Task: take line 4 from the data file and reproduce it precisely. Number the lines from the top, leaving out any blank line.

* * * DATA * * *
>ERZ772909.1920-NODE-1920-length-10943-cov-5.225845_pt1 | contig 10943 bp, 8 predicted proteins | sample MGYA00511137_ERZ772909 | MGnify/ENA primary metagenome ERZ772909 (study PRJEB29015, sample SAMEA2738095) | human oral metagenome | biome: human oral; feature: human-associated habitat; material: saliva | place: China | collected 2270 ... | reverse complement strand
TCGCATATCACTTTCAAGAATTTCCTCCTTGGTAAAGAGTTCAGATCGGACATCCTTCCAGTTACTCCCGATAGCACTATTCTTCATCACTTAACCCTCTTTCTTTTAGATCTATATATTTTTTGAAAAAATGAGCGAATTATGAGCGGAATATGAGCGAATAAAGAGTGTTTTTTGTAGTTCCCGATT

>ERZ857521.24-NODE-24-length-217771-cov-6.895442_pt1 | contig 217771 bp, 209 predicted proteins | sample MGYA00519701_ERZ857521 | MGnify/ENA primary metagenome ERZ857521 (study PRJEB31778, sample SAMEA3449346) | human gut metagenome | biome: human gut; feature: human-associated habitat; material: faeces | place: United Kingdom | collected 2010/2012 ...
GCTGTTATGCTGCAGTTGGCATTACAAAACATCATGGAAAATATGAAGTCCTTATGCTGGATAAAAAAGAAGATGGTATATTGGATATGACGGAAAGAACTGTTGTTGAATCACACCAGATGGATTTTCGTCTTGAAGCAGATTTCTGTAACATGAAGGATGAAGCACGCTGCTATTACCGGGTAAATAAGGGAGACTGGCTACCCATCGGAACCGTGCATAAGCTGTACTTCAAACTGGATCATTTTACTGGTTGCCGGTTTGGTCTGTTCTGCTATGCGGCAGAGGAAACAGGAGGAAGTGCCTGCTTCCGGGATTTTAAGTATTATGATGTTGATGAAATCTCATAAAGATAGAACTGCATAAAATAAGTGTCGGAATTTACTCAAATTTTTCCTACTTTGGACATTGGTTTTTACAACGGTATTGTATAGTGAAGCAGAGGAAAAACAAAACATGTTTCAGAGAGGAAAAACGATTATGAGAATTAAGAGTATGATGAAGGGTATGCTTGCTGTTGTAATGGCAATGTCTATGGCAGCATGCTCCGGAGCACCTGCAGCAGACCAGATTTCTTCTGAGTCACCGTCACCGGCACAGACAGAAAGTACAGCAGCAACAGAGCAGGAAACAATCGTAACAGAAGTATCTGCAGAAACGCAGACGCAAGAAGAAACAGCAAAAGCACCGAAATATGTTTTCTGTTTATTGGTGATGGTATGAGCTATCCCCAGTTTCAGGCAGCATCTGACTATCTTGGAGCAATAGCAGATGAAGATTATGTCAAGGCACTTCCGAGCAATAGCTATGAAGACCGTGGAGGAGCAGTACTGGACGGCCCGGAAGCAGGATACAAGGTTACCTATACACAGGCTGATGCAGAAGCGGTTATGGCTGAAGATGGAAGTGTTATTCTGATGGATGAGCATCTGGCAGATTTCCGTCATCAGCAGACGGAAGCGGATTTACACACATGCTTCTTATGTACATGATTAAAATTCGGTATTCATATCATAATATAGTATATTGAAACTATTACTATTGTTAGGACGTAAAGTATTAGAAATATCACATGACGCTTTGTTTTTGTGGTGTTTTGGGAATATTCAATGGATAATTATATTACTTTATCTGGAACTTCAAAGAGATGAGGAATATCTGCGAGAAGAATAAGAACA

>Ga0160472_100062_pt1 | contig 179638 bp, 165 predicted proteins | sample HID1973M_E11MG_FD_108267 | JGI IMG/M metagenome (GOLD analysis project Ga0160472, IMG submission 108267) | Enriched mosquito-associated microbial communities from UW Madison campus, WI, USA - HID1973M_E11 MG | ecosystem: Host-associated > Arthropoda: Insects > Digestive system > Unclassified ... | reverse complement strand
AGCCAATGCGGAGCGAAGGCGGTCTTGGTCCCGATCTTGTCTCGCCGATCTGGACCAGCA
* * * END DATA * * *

GCTGTTATGCTGCAGTTGGCATTACAAAACATCATGGAAAATATGAAGTCCTTATGCTGGATAAAAAAGAAGATGGTATATTGGATATGACGGAAAGAACTGTTGTTGAATCACACCAGATGGATTTTCGTCTTGAAGCAGATTTCTGTAACATGAAGGATGAAGCACGCTGCTATTACCGGGTAAATAAGGGAGACTGGCTACCCATCGGAACCGTGCATAAGCTGTACTTCAAACTGGATCATTTTACTGGTTGCCGGTTTGGTCTGTTCTGCTATGCGGCAGAGGAAACAGGAGGAAGTGCCTGCTTCCGGGATTTTAAGTATTATGATGTTGATGAAATCTCATAAAGATAGAACTGCATAAAATAAGTGTCGGAATTTACTCAAATTTTTCCTACTTTGGACATTGGTTTTTACAACGGTATTGTATAGTGAAGCAGAGGAAAAACAAAACATGTTTCAGAGAGGAAAAACGATTATGAGAATTAAGAGTATGATGAAGGGTATGCTTGCTGTTGTAATGGCAATGTCTATGGCAGCATGCTCCGGAGCACCTGCAGCAGACCAGATTTCTTCTGAGTCACCGTCACCGGCACAGACAGAAAGTACAGCAGCAACAGAGCAGGAAACAATCGTAACAGAAGTATCTGCAGAAACGCAGACGCAAGAAGAAACAGCAAAAGCACCGAAATATGTTTTCTGTTTATTGGTGATGGTATGAGCTATCCCCAGTTTCAGGCAGCATCTGACTATCTTGGAGCAATAGCAGATGAAGATTATGTCAAGGCACTTCCGAGCAATAGCTATGAAGACCGTGGAGGAGCAGTACTGGACGGCCCGGAAGCAGGATACAAGGTTACCTATACACAGGCTGATGCAGAAGCGGTTATGGCTGAAGATGGAAGTGTTATTCTGATGGATGAGCATCTGGCAGATTTCCGTCATCAGCAGACGGAAGCGGATTTACACACATGCTTCTTATGTACATGATTAAAATTCGGTATTCATATCATAATATAGTATATTGAAACTATTACTATTGTTAGGACGTAAAGTATTAGAAATATCACATGACGCTTTGTTTTTGTGGTGTTTTGGGAATATTCAATGGATAATTATATTACTTTATCTGGAACTTCAAAGAGATGAGGAATATCTGCGAGAAGAATAAGAACA